Book review: Max Gate, by Damien Wilkins

by Iain Sharp / 19 September, 2013
Damien Wilkins’s Max Gate is a memorable excoriation of literary craving and jealousy.
It sounds like the protagonist of a gun-and-run computer game, but Max Gate is the name of the villa in Dorchester that Thomas Hardy, an architect, designed in 1885 and shared with his wife, Emma, barely talking to her, until her sudden demise in 1912. Then, aged 73, he married his 35-year-old research assistant, Florence Dugdale.

Damien Wilkins

If Hardy’s new bride hoped she would be rewarded with a mention in a poem or story, she was out of luck. Instead, he wrote reams of verse to Emma, his passion reawakened once her reality was replaced with a winsome ghost.

This situation, dismal for Flo, creative for Tom, continued until January 1928 when Hardy, too, went the way of all flesh. Damien Wilkins sets his ruthless new novel in the last days and peculiar aftermath whereby the writer’s heart was interred next to Emma in a Dorset graveyard, while the cremains of his other parts went by urn to Westminster Abbey.

Events are waspishly narrated, from a distance of several decades, by maid Nellie Titterington. Great authors are not always great people, especially viewed by their domestic staff. The puzzle from Nellie’s evidence is how such a timorous wee tightwad wrote such powerful, big, generous-spirited tomes.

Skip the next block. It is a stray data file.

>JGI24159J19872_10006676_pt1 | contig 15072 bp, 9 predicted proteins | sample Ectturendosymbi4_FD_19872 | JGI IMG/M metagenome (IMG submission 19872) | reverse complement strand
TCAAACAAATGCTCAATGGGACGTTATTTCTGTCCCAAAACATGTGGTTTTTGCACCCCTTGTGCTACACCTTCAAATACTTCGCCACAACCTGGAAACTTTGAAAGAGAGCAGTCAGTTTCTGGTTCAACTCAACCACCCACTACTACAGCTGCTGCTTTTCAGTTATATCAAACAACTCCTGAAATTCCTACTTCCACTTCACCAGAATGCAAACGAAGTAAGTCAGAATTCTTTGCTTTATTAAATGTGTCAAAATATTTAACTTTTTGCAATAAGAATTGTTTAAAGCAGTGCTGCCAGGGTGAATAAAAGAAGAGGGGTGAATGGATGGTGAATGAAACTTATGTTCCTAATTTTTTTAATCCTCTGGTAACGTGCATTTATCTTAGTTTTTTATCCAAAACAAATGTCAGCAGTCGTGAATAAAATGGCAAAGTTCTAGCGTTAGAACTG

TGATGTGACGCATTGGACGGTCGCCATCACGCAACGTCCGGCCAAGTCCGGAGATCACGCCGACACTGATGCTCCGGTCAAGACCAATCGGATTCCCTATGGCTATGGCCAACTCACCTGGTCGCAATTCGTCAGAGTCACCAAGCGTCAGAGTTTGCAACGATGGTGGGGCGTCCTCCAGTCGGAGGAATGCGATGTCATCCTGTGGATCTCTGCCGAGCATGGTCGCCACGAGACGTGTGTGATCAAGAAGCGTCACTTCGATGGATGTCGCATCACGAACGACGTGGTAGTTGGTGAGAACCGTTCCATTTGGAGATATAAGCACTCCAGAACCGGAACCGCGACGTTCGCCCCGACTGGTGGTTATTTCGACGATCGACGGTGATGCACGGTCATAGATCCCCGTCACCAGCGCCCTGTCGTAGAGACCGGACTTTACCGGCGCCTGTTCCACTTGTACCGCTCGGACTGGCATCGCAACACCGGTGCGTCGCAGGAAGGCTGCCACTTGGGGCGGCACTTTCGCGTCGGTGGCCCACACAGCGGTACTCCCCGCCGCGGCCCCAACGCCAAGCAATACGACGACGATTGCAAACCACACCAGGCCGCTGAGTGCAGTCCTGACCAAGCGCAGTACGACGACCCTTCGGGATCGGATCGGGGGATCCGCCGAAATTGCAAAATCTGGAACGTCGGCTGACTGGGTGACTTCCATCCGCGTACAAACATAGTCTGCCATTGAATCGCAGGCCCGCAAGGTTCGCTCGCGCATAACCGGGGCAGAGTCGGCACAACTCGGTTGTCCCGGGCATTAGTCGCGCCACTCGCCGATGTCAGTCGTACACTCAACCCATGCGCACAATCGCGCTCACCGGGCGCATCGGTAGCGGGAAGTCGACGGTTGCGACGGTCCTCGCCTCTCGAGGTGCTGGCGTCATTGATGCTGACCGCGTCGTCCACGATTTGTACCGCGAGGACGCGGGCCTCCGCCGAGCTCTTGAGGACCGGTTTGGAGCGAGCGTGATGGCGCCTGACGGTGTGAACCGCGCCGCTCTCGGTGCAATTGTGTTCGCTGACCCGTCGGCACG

Hardy, however, remains mostly off-stage, dying. The focus is on jostling among the fleas determined to ride on his fame. Gifted with an astute ear, Wilkins has fun mimicking the pompous spin-doctoring of Sydney Cockerell (Hardy’s literary executor), the emollient platitudes of JM Barrie (Florence’s imagined saviour) and the smarmy guile of a cocksure young newshound eager for a scoop.

But he doesn’t just mock faded Georgian literati. “All comedy is tragedy,” Hardy observed, “if you only look deep enough into it.” Wilkins peers into his characters’ dreams and disappointments, particularly Florence’s. She’s too gutless and whiny to deserve tragic status, but this self-absorbed self-sacrificer’s contradictory tugs nevertheless fascinate.

What’s more, Nellie could be Florence’s equally resentful psychic twin. Near the end of her testimony, she blithely confesses to tampering with some facts. How much, then, should we trust her? Take, for instance, the claim that Cockerell read none of Hardy’s novels. His surviving diaries suggest otherwise, but perhaps he was such a humbug he fibbed even to himself. Or is Nellie libelling him out of spite because her own talents have gone unrecognised?

Max Gate is an unsettling and sometimes even unpleasant novel, but its excoriation of literary craving and jealousy will linger in the memory after all trace of more genial fare has vanished.

MAX GATE, by Damien Wilkins (VUP, $30).
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